Either buy an "Extended Validation" code signing certificate, or buy a standard code signing certificate and wait several weeks until the warning will go away.
Read on to get the whole picture about these Microsoft SmartScreen warnings and what you can do and should know about it.
Option 1: Buy an Extended Validation code signing certificate
The only option to immediately get rid of the Microsoft SmartScreen warnings is to buy an "Extended Validation" (EV) code signing certificate from one of the Microsoft-approved certificate authorities (CA's), and to sign your app with that EV certificate.
Such an EV certificate will cost you somewhere between
250 and 700 USD per year, and will only be issued to registered businesses. If you're a single developer, you must be a sole proprietor and have an active business license. You can read more about the formal requirements for EV code signing certificates in the EV Code Signing Certificate Guidelines.
An EV certificate must also be stored in a secure way. It will usually be shipped to you by physical delivery on a hardware token.
Option 2: Buy a standard code signing certificate and have some patience
The cheaper "standard" (i.e. non-EV) code signing certificates can also be used to get rid of the Microsoft SmartScreen warning, but not instantly. Standard code signing certificates will cost you between
100 and 500 USD per year, and can also be issued to private developers without an active business license. Some CA's also offer discounts for open source projects.
No instant solution
The problem with standard code signing certificates is that they do not instantly silence Microsoft SmartScreen. Instead, some time will be needed for your certificate to build reputation before the warning will go away. Once your certificate has built enough reputation, all applications signed with that certificate will be trusted by Microsoft SmartScreen and won't trigger the warning anymore.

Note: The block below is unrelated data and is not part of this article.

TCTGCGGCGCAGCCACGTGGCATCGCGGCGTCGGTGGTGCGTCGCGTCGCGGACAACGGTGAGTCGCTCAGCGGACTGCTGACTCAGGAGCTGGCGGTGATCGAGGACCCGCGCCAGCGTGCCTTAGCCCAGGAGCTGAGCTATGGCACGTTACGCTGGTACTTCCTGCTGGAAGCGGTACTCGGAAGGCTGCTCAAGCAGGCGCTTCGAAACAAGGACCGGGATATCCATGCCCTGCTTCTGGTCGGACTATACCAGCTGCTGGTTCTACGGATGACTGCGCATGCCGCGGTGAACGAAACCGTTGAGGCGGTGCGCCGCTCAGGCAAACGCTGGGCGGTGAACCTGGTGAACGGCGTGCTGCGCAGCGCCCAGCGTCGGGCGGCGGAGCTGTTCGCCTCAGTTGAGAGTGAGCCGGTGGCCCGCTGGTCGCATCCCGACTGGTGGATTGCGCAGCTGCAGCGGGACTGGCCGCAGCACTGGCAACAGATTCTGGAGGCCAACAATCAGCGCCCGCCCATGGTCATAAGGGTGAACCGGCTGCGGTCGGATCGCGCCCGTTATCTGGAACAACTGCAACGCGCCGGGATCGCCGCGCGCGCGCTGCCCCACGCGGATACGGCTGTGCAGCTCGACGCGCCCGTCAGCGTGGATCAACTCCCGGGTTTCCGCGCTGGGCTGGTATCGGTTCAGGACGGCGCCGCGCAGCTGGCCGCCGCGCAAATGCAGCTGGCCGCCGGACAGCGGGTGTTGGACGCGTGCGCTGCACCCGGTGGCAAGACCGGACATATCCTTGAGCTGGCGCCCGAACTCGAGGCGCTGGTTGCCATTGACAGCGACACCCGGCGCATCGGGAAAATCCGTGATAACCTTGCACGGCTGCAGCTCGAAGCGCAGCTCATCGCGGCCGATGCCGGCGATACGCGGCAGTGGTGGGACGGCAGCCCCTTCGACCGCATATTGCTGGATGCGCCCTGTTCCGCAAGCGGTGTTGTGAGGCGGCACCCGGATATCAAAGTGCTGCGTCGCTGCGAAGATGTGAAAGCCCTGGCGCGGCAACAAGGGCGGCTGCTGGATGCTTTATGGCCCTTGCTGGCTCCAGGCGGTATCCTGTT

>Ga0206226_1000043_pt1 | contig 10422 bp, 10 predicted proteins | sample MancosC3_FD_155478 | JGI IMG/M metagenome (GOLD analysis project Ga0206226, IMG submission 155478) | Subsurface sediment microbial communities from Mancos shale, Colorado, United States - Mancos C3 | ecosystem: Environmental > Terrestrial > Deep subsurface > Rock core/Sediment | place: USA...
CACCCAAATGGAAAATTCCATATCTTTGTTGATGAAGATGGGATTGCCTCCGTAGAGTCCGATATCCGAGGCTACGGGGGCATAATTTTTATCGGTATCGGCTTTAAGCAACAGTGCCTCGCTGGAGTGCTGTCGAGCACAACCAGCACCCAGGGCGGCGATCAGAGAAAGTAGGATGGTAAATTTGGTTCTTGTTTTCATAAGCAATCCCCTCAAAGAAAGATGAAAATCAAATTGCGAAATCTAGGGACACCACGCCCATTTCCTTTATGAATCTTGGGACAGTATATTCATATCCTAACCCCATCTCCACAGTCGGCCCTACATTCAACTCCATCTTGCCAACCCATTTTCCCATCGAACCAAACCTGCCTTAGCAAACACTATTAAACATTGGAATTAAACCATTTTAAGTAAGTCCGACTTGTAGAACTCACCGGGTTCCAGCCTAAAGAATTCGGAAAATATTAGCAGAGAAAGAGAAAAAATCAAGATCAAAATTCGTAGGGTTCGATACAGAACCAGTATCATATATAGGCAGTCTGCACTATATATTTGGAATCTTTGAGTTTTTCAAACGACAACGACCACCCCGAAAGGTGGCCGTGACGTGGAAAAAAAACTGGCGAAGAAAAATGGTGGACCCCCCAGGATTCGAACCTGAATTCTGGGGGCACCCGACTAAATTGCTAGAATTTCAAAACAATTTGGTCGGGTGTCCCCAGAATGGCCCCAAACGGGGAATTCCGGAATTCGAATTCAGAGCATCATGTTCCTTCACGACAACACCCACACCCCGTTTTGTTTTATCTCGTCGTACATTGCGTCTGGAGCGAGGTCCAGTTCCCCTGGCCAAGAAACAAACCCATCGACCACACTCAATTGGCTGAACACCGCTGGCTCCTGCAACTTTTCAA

How long will it take?
So, how long will it take until the Microsoft SmartScreen warning will disappear when using a standard code signing certificate? Unfortunately, this is difficult to answer, since Microsoft itself refuses to publish any details about this. And since there is a whole bunch of information that Microsoft SmartScreen might use to decide upon trustworthiness, your mileage may vary greatly. According to inofficial numbers reported by various sources (see below), it usually takes between
2 and 8 weeks until the warning will permanently go away. However, keep in mind that this will also depend on how many downloads and / or installs your app has.
The inofficial numbers are:
42 days and about
1.400 app installs. Source: my own certificate (Feb 2021)
16 days and about
2.000 app installs. Source: my own certificate (May 2020)
One month and more than
10.000 downloads. Source: here (Jan 2020)
a few weeks and
a month. Source: here (Dec 2019)
2-3 weeks. Source: here (Dec 2019)
3.000 downloads. Source: here (Dec 2013)
Request a manual review of your app
As of March 2021, Microsoft allows software developers to submit a file for malware analysis and to submit a file download URL for analysis. According to Microsoft, this should help software developers to "validate detection of their products" and can help to speed up the reputation building process with Microsoft SmartScreen. At least this has worked for me in the past.
More important things to know
Note that another catch with standard code signing certificates is that the certificate reputation will not automatically carry over to a new re-issued certificate (for example when your old certificate has expired - I've been there). This is true even if the new certificate is based on the same certificate signing request (CSR) as the old one. For this reason, it's strongly recommended to buy a standard code signing certificate which has a long validity term.
As a final note, always make sure that you're timestamping your signed apps. Timestamping is extremely important, as it will allow the signed app to remain valid after the certificate itself has expired. Make sure to use an SHA-2 digest algorithm (e.g. SHA-256) for both the file and the timestamp signatures. Also see this question for further details.
Option 3: Don't use any code signing certificate at all and have even more patience
If you don't use any code signing certificate at all, the Microsoft SmartScreen warning will also go away eventually. This might however take a ridiculous amount of time (months) and / or downloads (tens of thousands). Another big problem is that each time you'll release an updated version of your app, the waiting period will start all over again. So, releasing an app without having any code signing certificate is practically impossible nowadays.
Option 4: Publish your app in the Microsoft app store
As an alternative, you can also use the Microsoft app store to distribute your app. Microsoft SmartScreen usually won't show any warnings for apps obtained from the official app store.